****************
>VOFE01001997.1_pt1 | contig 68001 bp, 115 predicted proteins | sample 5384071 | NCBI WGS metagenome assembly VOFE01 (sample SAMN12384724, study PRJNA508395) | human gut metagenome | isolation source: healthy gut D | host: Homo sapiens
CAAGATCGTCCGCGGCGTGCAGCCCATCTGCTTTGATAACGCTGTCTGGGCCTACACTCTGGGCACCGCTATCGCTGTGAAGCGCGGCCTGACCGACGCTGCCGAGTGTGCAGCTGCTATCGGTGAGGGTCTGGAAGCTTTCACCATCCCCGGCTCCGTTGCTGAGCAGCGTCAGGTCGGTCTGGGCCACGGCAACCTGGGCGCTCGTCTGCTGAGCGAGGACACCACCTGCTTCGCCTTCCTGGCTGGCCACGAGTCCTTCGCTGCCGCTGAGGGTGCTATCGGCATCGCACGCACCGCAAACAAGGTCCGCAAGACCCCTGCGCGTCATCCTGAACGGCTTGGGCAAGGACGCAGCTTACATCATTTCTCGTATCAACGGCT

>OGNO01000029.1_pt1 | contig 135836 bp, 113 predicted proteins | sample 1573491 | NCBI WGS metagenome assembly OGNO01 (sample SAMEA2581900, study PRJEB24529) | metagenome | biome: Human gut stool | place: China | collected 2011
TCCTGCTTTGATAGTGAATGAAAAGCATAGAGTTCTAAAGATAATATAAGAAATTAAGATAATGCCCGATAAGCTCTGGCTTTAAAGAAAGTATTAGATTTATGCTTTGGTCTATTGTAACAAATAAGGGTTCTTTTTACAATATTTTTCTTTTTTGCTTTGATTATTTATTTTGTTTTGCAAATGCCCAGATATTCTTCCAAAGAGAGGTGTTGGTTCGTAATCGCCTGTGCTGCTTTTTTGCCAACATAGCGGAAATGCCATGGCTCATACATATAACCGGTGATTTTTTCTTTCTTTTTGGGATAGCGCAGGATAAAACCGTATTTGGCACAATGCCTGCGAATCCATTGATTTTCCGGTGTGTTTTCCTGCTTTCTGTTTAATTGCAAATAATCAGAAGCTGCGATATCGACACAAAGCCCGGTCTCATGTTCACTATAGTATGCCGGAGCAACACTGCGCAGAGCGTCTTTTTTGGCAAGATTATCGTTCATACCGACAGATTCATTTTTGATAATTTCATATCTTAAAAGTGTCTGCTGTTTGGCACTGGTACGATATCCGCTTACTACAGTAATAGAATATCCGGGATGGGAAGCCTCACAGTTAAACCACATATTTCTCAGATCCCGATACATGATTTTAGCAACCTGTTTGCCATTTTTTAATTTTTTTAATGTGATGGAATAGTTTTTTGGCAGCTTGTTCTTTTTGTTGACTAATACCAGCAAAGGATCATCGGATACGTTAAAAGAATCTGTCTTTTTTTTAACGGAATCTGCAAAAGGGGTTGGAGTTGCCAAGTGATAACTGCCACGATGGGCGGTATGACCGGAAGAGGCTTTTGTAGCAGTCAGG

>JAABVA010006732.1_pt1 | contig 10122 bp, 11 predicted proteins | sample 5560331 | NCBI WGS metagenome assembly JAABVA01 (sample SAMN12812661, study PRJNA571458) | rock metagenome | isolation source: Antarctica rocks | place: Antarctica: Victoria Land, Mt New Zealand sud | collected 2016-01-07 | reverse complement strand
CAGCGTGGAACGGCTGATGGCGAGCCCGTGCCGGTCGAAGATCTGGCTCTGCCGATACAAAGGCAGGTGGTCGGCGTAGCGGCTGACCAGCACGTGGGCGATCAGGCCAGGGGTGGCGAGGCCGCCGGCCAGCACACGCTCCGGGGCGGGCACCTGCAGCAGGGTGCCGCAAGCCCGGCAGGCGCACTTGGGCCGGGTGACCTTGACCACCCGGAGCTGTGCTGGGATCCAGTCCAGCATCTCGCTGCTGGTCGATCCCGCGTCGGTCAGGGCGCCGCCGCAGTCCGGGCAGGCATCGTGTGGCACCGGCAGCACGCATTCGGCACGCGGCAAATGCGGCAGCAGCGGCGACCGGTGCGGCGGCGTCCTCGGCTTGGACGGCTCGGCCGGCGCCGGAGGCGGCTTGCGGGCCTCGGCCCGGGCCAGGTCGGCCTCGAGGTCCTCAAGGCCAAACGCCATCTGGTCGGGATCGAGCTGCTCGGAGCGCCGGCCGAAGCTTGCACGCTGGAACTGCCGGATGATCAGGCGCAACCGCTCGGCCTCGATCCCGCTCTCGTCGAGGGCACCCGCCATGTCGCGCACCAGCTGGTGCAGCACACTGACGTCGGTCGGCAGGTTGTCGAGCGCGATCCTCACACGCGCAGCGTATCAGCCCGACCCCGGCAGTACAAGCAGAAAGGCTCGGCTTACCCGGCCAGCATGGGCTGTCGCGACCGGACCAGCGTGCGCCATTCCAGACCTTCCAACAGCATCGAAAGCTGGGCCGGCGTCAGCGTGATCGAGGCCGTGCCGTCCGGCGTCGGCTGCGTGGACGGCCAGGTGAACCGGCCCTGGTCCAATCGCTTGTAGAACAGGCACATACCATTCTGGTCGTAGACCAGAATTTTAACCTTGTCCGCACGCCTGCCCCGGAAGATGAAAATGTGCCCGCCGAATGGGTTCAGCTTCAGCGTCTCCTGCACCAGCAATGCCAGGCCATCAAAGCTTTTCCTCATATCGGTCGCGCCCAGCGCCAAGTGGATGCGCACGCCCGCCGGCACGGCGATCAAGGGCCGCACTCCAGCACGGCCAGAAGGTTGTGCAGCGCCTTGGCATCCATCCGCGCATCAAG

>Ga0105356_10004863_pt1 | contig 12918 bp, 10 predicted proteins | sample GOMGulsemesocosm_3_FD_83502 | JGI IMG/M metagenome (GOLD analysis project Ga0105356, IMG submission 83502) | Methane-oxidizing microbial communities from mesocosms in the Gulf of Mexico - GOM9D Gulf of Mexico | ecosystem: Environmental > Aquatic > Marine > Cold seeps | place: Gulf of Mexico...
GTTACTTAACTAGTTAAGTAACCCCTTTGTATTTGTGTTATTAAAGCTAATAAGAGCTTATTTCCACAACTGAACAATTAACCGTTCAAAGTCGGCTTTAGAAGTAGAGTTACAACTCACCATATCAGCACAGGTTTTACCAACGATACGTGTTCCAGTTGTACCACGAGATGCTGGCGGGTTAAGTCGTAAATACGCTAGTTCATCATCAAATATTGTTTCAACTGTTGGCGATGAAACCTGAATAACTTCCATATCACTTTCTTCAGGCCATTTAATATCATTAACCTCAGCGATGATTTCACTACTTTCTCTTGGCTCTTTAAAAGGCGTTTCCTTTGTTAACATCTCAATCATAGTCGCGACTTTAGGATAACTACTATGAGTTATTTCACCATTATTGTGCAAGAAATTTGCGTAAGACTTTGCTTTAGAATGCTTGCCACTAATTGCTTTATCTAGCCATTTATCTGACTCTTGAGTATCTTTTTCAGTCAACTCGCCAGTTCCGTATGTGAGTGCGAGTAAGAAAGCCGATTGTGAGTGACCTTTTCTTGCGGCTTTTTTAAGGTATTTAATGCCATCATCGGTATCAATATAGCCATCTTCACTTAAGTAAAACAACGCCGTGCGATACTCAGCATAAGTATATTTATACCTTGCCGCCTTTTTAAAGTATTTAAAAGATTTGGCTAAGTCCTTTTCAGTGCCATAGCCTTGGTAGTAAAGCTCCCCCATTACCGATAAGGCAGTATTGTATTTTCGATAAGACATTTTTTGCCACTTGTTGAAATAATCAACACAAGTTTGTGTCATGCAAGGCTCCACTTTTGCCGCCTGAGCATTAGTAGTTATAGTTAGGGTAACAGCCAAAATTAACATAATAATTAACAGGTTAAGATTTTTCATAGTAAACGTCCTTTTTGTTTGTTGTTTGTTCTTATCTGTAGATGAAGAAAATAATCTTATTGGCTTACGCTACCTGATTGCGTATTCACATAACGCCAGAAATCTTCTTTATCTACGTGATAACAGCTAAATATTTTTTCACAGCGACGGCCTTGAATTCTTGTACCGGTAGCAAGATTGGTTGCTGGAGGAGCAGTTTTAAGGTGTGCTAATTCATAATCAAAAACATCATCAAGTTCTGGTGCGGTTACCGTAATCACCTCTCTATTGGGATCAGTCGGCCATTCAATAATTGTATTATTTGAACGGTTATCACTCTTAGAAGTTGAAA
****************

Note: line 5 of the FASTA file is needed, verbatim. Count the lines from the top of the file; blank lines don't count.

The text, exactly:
>JAABVA010006732.1_pt1 | contig 10122 bp, 11 predicted proteins | sample 5560331 | NCBI WGS metagenome assembly JAABVA01 (sample SAMN12812661, study PRJNA571458) | rock metagenome | isolation source: Antarctica rocks | place: Antarctica: Victoria Land, Mt New Zealand sud | collected 2016-01-07 | reverse complement strand